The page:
14 years ago i was 11 years old, a 6th grader in math class when other students in my class suddenly started getting picked up one by one. The teacher looked worried and paced back and forth but never told us what had happened. When my mom finally came for me she too looked panicked and worried, it wasn’t until we were home that she sat me down and told me what went on but not to tell my siblings who were 5 and 7 at the time. I remember her calling my dad ever hour or so because he had a birds eye view of the towers from his job across the river in Brooklyn, sometimes she’d cover her face and go in the other room. She never let us watch more than 5 minutes of the news in the coming weeks and it wasn’t until i was a senior in high school that i fully realized why. Images, even some from the archive were so heartbreaking that she felt it would damage our innocence and unscarred view of the world. I do remember though how rapidly the world changed around me after that. A few months later we went to florida and i remember seeing men with rifles in the airport and having to take my shoes and sweatshirt off to go through security. I remember seeing the dogs and the army in the train station when i went to the city with my dad. At the time it made me feel safe, that nothing bad could happen if these guys were around right? Now as an adult with a child of my own i understand my moms reasoning even more and i also feel her fear for the world her kids were being raised in. Ava is 6 now and she’s been on countless trips, on numerous airplanes and i think about the fact that she doesn’t know or remember a time when security wasn’t such a huge issue, a time before everything we did was watched, she’ll never know that. I try not to think about the way the world is now or how it may get worse, i try not to let ava be subjected to the evils of the world we live in though i know one day she’ll look at things like the 9|11 digital archive and know that the world in which we live is a turbulent and scary place but also one filled with human triumph and understanding.

The September 11th Digital Archive.


The day, September 11th 2001 has a different meaning for all of us. Some of us were in  our first day of a new school year, some of us were in different parts of the country maybe even different parts of the world, but one thing is for sure we all  felt a wave of change. The day for me is not quite the same as it is for a lot of people but it is still imprinted in my mind. I was living in the Caribbean island of Barbados at the time with my aunt. I had started a new school year and like every day after school I was in a hurry to return home to watch my afternoon cartoons. The day was hotter than usual. I remember the hot island air, the must, the salted winds, and the sweat dripping down my face as I raced home. When I opened the door to my aunts house, I was greeted to the smell of food being made and the sound of Soca music. I shut the radio off, dropped my bag, took my shoes off and quickly proceeded to turn on the TV as to not miss anymore of my cartoon programs. To my surprise I was not watching Sitting Ducks but a news program. Now for me this was a weird phenomenon since we had one television channel and that channel stuck to a very consistent schedule. I remember my confusion about what I was witnessing due to the fact that after telling my aunt she told me it was a movie. It seemed as if it was one. The plane hit fast and hard, and the loop of incident was terrifying. But I was sure it was real, I knew it was, and when my aunt had confirmation from family in New Jersey that it was in fact real I felt an echo of change. For days the local channel only broadcast  the latest news and updates. I was too young to know its importance and why this was such a big deal but I felt saddened by the images that were flooded on my television. The stories of loss were horrific and those who were lucky enough to find their loved ones gave everyone watching hope. September 11th, 2001 was the day we all changed, our lives changed, New York changed, the way the world saw a group of people changed, and the way we captured this event changed the way we would go onto change how we digitally collect and preserve tragedies.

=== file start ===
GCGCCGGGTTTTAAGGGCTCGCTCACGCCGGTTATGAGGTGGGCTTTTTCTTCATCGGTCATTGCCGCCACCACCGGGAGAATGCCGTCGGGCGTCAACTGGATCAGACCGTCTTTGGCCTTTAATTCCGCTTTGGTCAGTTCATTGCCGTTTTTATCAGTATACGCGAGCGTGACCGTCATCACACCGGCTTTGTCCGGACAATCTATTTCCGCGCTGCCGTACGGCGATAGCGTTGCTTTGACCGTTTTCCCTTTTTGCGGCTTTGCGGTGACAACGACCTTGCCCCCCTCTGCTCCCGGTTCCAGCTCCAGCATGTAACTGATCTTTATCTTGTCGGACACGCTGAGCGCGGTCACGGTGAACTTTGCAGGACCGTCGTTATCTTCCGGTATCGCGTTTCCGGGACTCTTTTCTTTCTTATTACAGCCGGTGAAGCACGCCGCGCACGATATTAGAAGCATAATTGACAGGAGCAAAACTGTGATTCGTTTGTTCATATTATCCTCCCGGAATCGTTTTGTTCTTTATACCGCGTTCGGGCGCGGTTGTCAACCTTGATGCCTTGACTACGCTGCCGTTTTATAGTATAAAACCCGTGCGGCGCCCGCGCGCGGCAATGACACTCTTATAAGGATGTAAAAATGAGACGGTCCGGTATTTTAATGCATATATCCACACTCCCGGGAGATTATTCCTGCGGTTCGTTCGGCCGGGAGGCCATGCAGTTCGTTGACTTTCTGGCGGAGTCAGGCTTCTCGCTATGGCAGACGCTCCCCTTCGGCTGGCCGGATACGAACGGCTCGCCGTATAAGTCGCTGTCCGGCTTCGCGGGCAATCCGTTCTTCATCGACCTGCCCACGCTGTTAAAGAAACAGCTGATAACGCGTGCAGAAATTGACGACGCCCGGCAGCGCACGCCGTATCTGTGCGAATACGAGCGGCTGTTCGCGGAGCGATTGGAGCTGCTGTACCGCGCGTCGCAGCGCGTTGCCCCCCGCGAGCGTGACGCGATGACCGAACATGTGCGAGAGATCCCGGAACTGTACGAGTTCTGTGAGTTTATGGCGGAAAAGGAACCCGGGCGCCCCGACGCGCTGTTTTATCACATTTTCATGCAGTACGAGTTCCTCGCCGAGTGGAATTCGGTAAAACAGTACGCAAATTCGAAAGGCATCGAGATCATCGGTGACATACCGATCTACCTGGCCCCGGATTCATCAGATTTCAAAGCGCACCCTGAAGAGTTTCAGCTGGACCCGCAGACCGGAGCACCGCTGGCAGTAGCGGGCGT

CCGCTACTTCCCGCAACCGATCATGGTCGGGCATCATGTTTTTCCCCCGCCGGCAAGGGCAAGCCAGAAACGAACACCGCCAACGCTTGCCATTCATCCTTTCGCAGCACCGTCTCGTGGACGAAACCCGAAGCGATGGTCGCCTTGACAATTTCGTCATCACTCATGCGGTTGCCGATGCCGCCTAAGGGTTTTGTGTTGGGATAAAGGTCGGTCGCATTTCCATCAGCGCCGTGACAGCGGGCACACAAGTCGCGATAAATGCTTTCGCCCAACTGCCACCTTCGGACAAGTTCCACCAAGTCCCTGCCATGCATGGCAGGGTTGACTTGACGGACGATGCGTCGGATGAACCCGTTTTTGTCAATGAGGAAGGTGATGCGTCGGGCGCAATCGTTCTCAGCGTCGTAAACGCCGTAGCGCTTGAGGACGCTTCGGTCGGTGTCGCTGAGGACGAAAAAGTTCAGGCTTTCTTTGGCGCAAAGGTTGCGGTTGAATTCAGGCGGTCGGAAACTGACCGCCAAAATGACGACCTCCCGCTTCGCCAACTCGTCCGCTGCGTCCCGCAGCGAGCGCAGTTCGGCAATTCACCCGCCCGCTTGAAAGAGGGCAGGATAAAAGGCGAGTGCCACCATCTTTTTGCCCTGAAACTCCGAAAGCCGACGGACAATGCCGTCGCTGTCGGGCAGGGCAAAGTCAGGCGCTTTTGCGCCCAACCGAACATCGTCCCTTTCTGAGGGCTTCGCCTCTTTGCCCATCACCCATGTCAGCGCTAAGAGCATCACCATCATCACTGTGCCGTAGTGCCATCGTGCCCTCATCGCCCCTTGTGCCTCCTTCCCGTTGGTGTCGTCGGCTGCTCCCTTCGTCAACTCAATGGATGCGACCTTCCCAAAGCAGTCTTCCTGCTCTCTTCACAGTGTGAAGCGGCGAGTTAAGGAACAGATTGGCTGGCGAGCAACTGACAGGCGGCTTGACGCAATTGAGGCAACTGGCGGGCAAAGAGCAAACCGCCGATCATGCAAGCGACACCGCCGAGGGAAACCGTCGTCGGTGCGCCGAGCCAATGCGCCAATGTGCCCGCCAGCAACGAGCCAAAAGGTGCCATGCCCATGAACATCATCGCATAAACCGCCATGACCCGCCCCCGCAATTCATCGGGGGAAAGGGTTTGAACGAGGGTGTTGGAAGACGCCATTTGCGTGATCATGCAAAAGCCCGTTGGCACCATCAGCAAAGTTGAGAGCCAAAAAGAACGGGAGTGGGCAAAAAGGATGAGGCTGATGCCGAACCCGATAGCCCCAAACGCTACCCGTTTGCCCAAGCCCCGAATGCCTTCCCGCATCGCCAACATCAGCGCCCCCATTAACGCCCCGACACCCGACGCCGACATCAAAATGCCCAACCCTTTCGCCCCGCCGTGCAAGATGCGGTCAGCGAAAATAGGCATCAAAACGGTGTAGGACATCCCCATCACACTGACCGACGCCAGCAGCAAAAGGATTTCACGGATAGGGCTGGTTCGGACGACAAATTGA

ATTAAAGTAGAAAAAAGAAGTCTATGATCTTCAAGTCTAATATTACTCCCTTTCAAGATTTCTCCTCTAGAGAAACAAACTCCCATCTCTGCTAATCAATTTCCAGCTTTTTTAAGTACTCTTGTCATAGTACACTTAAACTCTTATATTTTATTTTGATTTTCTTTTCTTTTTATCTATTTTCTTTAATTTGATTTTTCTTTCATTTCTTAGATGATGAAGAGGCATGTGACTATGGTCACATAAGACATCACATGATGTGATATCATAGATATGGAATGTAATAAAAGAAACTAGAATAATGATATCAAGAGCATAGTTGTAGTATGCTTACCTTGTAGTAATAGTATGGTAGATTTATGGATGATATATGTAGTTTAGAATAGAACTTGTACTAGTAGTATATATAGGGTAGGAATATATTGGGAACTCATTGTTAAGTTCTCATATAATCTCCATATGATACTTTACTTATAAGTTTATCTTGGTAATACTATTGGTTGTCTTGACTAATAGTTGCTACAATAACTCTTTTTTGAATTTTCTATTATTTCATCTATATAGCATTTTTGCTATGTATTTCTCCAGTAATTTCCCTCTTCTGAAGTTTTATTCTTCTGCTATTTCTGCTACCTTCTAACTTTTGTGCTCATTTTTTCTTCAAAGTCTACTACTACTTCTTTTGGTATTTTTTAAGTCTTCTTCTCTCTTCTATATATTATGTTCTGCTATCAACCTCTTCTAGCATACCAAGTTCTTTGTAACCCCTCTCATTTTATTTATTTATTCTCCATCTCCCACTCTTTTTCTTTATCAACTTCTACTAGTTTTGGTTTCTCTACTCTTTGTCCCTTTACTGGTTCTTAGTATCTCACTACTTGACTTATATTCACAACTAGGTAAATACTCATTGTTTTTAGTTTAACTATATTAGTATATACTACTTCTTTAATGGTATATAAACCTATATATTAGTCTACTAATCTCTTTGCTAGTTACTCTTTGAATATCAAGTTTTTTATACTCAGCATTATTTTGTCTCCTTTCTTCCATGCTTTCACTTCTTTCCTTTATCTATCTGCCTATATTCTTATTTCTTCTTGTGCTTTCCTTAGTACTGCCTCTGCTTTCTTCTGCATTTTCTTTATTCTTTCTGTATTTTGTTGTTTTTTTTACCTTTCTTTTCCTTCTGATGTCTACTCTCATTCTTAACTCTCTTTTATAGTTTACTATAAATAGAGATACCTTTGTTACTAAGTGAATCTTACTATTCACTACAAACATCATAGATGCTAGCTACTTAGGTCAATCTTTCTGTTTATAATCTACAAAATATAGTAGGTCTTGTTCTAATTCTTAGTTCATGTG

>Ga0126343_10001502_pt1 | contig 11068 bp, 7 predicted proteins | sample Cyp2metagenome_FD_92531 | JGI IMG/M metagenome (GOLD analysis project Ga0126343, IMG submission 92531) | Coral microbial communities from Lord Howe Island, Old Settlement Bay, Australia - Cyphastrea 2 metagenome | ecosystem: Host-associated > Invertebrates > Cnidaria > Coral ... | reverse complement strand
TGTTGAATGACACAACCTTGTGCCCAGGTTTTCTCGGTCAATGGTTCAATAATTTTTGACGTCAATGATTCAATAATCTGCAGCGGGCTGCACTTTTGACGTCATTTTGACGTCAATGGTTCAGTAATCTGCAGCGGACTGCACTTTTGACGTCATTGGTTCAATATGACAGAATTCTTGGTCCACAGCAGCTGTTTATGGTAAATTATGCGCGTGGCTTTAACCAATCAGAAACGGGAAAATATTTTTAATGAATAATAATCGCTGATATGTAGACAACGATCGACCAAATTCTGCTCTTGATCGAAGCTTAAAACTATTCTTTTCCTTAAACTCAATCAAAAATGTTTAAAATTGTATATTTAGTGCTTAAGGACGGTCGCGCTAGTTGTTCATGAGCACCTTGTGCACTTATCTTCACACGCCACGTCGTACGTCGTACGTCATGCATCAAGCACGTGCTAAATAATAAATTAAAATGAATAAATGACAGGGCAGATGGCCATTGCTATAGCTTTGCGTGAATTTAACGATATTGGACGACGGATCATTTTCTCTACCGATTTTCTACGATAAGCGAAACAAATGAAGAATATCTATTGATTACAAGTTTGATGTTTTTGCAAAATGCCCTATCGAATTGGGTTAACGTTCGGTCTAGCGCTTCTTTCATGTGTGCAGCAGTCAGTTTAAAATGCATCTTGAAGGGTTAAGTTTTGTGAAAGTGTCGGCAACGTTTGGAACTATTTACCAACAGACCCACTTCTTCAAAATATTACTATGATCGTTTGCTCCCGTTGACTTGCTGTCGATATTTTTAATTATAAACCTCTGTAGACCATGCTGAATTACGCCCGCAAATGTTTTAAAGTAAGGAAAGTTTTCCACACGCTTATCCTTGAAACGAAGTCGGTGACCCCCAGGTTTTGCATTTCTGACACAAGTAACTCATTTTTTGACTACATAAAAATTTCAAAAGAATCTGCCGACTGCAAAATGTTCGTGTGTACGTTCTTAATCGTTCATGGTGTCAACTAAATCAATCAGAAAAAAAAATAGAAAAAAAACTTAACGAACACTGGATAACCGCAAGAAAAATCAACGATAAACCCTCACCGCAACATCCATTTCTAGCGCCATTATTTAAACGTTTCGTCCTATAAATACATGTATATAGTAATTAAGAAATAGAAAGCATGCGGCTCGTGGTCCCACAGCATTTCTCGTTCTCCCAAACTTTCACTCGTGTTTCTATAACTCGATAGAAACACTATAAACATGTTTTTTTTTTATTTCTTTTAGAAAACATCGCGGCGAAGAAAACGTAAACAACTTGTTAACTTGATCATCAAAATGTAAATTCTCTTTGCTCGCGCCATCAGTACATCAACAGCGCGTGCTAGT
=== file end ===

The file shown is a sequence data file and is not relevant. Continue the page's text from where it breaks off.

It will be 14 years tomorrow since those planes hit the towers and sent a ripple of change into the world. One of the biggest changes yet insignificant compared to the tragedy itself was the effect this incident had on the way we capture and digitally archive memories and even tragedy. “The September 11 Digital Archive”, saves as states on the header ‘the histories of September 11,2001’. Browsingtumblr_lrc1bwCOuT1qd2newo1_500 through the numerous photos, emails, art, audio, and video both personal and public seems in a way harmful. The constant reminder of such a painful event in my eyes does not help to heal those who were injured, those who mourn those they lost, or those whose interpretation of a certain group of people. When I look at this archive subjectively I can only feel the pain it resurfaces. Yes this was a monumental shift in the world and it changed many views but I think time changed and now instead of being reminded of that pain we should be looking not at what happened on that day but how far we have come since. Do not misconstrue my words, I am not saying we should forget what has happened but we should move forward more.